Before 2012, Luka Rocco Magnotta was a little-known, 4-a.m regular at a Montreal diner, where he munched on poutine and guzzled water to rehydrate after performing at a nearby strip joint.
He ends the year as a notorious international figure — an accused killer charged with stomach-turning crimes that set off a global manhunt and horrified people around the world.
Driven by his headline-grabbing spring, Mr. Magnotta has been voted Canada’s 2012 Newsmaker of the Year in the annual poll of the country’s newsrooms by The Canadian Press.
The choice, made by editors and news directors, is rooted in the eye-opening reach of a story that erupted last May after the death and dismemberment of university student Lin Jun, 33.
Mr. Magnotta now sits in a Montreal detention centre, where he awaits trial on several criminal counts, including first-degree murder in Mr. Lin’s killing. The 30-year-old has pleaded not guilty to all the charges.
The Montreal slaying touched regions across Canada after Mr. Lin’s hands and feet were mailed separately to four locations in British Columbia and Ottawa.
The bizarre circumstances around Mr. Lin’s death also hit the public radar on two other continents.
The news landed in Mr. Lin’s native country of China, where his parents still live. He had left his homeland to study computer engineering in Canada.
The story also spread to Europe. The high-profile search by authorities for Mr. Magnotta ended with his June arrest in a Berlin Internet cafe, where he was reportedly reading online articles about himself.
The public’s interest was drawn in by the rare horror of the accusations against Mr. Magnotta, a small-time porn actor, stripper and escort who was dubbed “Canadian Psycho” by some foreign media.
“The depravity of the charges that Luka Magnotta faces proves truth truly is stranger than fiction,” said Victor Krasowski, CJUK/CKTG news director in Thunder Bay, Ont., who voted for Mr. Magnotta.
James O’Connor, managing editor of the Brandon Sun, said the allegations against Mr. Magnotta “ripped the lid off the unimaginably depraved underworld” of sadistic sex, mutilation and death.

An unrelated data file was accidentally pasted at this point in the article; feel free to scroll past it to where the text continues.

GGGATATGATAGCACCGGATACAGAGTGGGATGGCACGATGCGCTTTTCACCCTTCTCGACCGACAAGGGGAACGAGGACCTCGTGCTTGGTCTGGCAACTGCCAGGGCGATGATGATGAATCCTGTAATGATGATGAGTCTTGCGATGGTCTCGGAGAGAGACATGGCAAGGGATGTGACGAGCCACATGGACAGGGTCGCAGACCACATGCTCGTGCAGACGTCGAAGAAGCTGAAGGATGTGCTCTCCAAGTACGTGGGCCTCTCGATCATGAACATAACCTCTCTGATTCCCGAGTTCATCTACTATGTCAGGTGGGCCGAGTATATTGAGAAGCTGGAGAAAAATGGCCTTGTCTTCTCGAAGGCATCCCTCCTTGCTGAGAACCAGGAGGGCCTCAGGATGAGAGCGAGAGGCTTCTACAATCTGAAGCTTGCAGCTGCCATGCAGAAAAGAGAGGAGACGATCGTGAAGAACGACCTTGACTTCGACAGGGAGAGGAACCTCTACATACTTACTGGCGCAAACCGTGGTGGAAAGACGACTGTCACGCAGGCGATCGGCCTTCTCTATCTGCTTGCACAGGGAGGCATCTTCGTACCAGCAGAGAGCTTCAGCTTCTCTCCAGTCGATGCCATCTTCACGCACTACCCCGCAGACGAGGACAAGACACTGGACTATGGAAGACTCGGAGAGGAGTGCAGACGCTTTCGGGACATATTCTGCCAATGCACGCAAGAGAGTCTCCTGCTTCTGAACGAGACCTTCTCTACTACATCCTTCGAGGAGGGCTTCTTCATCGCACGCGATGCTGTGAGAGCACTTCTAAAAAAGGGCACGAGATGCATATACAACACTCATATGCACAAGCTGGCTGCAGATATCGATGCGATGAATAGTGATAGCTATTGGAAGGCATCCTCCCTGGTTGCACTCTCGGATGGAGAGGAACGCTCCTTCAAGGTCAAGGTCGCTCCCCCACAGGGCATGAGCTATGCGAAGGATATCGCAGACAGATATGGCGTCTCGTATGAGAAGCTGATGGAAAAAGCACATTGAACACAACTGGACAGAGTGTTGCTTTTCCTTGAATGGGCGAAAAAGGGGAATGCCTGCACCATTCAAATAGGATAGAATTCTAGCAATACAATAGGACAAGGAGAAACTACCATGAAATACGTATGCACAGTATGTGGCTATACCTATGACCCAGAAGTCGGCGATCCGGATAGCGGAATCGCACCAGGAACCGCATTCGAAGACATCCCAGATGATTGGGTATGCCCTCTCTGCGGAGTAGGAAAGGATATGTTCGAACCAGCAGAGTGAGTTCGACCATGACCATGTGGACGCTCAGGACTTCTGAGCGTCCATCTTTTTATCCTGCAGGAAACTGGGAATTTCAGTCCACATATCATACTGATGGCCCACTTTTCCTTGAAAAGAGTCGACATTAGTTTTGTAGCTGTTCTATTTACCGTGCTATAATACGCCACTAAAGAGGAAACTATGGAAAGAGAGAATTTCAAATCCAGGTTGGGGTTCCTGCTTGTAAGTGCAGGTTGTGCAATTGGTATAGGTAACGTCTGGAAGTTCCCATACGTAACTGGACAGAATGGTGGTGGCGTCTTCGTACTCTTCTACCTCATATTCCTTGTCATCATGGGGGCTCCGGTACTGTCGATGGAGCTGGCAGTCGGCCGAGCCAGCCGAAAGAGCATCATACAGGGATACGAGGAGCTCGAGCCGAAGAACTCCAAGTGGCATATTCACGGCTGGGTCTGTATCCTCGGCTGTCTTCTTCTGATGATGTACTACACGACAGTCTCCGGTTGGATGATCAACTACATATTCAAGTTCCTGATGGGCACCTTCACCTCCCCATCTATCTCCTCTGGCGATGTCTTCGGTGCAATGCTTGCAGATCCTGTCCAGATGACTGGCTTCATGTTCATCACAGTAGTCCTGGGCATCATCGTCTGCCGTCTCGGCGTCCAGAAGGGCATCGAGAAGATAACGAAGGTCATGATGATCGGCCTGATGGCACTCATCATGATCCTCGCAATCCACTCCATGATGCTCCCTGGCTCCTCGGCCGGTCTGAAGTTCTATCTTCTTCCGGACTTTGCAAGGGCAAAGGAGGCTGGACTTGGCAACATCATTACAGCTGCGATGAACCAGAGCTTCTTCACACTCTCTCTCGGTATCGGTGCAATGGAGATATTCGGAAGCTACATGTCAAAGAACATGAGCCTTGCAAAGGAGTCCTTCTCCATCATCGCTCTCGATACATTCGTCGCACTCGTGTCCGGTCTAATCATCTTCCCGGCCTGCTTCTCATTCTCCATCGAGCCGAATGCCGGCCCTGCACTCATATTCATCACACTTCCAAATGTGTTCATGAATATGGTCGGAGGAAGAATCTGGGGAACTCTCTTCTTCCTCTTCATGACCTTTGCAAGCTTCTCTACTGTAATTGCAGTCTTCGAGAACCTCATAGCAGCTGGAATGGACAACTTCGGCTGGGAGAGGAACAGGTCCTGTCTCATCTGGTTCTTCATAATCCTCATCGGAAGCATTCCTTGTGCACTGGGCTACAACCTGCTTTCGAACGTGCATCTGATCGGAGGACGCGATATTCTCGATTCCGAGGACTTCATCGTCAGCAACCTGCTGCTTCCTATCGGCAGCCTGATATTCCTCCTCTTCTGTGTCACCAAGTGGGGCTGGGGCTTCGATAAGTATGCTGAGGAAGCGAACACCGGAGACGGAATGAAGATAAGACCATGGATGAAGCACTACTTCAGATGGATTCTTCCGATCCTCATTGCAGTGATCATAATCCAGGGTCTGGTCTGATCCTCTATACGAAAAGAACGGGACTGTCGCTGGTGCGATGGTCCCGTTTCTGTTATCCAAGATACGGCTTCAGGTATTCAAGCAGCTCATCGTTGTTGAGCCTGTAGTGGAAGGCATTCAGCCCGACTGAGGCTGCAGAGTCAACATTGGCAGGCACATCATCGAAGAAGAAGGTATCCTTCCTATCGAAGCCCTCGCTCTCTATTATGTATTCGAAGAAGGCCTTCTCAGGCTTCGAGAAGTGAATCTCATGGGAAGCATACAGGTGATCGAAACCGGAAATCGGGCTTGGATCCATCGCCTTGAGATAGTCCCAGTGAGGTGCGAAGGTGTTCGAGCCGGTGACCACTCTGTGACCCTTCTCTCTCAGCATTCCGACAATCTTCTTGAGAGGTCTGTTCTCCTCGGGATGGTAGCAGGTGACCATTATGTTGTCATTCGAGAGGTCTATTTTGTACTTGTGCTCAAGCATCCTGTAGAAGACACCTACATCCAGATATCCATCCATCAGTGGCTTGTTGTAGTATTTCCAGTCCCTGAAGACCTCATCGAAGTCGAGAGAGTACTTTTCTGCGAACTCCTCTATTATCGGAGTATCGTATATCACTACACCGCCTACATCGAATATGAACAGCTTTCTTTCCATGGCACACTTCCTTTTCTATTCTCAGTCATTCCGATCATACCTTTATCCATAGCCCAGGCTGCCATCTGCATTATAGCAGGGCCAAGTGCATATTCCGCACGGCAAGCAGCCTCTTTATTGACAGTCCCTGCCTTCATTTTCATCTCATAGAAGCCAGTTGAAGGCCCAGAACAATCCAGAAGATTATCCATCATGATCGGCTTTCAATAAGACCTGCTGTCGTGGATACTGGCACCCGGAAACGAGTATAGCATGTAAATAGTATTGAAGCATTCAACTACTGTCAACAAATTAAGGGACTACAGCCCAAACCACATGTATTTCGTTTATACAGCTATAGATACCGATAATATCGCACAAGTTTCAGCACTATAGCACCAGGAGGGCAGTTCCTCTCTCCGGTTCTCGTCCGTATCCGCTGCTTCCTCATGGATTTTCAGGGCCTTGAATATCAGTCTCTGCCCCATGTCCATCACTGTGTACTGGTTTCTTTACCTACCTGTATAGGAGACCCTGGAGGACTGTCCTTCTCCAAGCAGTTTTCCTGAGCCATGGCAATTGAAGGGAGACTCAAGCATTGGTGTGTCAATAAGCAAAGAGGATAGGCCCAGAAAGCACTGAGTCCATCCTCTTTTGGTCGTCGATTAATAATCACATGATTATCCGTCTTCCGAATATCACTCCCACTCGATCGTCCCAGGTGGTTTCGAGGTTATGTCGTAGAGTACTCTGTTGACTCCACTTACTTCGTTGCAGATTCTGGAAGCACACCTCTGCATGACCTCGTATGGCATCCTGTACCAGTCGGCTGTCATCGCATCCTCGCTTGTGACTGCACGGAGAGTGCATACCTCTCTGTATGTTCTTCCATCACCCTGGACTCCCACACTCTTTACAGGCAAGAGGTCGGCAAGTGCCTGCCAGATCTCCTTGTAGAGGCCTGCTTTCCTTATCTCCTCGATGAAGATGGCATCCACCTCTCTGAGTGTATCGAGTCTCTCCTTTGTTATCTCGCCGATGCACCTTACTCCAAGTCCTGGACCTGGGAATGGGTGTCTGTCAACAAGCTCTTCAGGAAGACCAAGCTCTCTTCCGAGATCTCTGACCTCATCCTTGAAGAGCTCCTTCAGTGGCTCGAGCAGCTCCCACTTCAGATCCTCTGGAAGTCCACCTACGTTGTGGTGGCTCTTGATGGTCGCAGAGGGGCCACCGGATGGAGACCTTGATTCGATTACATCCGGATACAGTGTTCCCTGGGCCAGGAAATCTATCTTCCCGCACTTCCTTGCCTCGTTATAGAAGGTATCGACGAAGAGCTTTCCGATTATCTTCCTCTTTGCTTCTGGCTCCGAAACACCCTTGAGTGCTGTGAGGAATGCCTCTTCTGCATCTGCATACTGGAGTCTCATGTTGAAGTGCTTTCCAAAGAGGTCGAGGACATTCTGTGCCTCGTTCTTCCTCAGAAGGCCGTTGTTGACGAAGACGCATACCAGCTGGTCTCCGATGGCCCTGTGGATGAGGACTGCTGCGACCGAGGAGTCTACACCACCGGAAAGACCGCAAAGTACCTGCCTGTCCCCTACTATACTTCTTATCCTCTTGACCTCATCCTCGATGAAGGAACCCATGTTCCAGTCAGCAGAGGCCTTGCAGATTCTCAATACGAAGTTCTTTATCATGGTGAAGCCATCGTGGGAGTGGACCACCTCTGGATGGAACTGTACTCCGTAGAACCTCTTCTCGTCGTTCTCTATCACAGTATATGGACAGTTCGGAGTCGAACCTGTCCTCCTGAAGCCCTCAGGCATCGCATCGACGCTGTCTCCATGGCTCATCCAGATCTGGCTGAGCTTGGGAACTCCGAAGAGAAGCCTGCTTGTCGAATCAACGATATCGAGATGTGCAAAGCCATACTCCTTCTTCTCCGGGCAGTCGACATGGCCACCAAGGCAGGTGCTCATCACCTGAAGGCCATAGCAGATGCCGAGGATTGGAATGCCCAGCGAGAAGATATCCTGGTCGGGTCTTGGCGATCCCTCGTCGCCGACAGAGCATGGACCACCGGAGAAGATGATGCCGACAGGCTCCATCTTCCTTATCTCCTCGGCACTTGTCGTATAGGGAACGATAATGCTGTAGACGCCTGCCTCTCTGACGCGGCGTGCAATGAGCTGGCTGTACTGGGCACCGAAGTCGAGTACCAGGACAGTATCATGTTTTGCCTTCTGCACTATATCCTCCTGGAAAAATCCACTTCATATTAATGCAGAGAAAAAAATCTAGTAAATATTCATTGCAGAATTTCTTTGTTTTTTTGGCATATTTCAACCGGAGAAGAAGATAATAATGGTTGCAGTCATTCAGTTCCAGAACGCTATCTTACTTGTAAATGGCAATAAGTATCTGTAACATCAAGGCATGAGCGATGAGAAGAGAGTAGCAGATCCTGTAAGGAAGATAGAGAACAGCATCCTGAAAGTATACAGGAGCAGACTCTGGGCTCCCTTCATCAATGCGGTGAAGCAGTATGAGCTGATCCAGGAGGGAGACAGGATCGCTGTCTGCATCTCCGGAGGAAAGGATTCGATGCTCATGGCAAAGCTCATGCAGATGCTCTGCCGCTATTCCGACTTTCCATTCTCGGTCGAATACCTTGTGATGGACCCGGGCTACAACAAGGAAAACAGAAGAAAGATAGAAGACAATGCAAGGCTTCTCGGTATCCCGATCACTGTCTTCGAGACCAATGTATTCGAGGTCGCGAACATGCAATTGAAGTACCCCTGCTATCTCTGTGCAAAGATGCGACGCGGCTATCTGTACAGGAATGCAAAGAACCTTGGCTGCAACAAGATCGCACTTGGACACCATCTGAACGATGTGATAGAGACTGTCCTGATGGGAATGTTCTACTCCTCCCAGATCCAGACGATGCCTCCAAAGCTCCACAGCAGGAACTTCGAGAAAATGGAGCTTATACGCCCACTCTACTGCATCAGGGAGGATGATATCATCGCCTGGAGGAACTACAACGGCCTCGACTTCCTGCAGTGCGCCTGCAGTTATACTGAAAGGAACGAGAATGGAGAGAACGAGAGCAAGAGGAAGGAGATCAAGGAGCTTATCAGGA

Mr. Lin’s torso was found in a suitcase outside Mr. Magnotta’s apartment building, his hands and feet were mailed to political offices in Ottawa and schools in B.C., and his head was discovered in a Montreal park.
There was also the infamous video posted online that police believe showed the dismemberment.
In the gruesome footage, a person is seen repeatedly stabbing a naked young man with an ice pick. The killer later dismembers the corpse and appears to commit sexual and cannibalistic acts on it.
Mr. Magnotta had a prolific online presence, with details about his life embellished and fabricated on Internet message boards and social media.
One of Mr. Lin’s close friends believes Mr. Magnotta would take satisfaction from his selection as Newsmaker of the Year.
“That’s what he obviously wanted, isn’t it?” Benjamin, who spoke on condition that his family name not be published, told The Canadian Press.
“That’s something he’s been wanting for a very long time and he got it. But just on the cost of a life and our friend.”
Mr. Magnotta, a native of Scarborough, Ont., collected 22 per cent of Newsmaker of the Year votes to finish ahead of Vancouver-area teen Amanda Todd, whose video and suicide prompted an international discussion on bullying.
Amanda, who was sexually exploited online and subsequently bullied, received 18 per cent of the vote.
Editors who chose Amanda highlighted how her story could have a positive impact.
“This tragic teenager whose life ended far too early has the potential to live on in our memories and improve the lives of future tortured teens,” said John Hadley, news director of Vancouver’s CHQM-FM.
Amid the NHL lockout, a combined entry of league president Gary Bettman and players’ union head Donald Fehr garnered 15 per cent of the votes to finish third.
Liberal leadership front-runner and MP Justin Trudeau was the top vote-earning politician of 2012 with 8 per cent support. He shared fourth spot with the collective Quebec student protester.Report Typo/Error